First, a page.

Bamberger: Well Edgar and Jean Cahn had written an article in the Yale Law Review, The War on Poverty: A Civilian Perspective, which is really the intellectual foundation of the legal services program. Edgar and Jean, they both were working for Shriver then, had persuaded Shriver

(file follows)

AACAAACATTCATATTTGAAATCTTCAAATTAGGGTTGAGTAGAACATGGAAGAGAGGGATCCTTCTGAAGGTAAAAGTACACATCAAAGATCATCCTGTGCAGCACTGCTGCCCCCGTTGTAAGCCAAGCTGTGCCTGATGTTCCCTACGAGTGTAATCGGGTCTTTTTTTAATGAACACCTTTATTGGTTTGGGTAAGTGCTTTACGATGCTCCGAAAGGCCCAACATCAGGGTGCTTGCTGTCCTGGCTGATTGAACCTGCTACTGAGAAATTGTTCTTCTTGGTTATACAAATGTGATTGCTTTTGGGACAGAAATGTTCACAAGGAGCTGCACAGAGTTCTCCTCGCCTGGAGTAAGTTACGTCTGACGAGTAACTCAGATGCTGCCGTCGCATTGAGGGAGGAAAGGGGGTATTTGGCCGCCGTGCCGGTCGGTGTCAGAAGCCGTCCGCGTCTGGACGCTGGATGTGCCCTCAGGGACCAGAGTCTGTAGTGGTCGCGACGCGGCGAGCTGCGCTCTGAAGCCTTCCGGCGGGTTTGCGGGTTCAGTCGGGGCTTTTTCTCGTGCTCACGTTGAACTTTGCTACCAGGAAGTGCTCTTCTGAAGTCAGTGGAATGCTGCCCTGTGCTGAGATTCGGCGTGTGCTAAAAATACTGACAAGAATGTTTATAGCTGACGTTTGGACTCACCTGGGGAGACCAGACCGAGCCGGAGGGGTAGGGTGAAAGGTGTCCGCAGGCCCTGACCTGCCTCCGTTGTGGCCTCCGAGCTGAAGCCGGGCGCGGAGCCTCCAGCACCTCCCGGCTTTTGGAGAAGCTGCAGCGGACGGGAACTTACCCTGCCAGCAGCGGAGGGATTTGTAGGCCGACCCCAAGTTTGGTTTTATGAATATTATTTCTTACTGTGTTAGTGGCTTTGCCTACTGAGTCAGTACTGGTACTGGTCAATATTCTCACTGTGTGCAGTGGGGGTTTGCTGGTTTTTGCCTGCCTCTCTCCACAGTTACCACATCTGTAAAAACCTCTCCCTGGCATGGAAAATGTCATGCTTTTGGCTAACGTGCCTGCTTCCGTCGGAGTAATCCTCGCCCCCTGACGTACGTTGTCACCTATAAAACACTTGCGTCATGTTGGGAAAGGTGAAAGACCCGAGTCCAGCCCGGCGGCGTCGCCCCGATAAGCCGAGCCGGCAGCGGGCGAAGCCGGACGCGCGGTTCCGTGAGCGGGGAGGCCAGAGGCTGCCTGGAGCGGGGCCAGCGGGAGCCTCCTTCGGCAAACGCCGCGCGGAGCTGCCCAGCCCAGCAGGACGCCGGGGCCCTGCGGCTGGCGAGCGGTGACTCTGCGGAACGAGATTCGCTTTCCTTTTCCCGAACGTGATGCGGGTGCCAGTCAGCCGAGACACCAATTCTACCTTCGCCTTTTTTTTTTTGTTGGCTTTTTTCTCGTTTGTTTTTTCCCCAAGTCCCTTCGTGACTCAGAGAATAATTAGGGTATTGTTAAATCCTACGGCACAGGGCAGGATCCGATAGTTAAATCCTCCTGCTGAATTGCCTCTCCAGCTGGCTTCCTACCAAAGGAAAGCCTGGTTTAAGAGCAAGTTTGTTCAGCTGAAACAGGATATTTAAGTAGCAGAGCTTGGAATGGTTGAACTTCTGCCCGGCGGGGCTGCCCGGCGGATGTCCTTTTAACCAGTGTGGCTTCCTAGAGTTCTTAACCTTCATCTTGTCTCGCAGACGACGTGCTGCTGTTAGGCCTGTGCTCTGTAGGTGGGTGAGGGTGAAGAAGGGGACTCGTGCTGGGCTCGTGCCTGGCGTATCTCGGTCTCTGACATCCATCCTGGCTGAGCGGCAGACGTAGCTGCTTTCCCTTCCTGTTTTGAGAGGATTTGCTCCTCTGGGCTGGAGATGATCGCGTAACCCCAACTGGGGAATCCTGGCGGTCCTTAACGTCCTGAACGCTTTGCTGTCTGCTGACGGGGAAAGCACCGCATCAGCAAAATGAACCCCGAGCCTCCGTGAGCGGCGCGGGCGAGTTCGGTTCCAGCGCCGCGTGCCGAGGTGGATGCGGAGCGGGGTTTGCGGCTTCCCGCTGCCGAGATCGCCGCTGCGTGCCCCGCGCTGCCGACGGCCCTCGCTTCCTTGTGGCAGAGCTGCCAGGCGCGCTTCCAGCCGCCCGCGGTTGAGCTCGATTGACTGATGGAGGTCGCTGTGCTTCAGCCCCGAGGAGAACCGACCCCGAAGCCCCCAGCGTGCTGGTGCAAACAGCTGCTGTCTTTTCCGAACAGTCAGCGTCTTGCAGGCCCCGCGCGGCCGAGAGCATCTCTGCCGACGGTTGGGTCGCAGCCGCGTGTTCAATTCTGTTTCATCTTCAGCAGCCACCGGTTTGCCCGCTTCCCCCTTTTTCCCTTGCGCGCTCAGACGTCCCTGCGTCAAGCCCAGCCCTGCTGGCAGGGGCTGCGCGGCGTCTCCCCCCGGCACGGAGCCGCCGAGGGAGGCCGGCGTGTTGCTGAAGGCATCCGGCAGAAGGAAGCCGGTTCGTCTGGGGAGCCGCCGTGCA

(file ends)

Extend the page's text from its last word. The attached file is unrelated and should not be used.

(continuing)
Brown: Sargent Shriver?

Bamberger: Sargent Shriver who was the director of the both the War on Poverty and the Peace Corps . . .

Brown: This is the Johnson administration?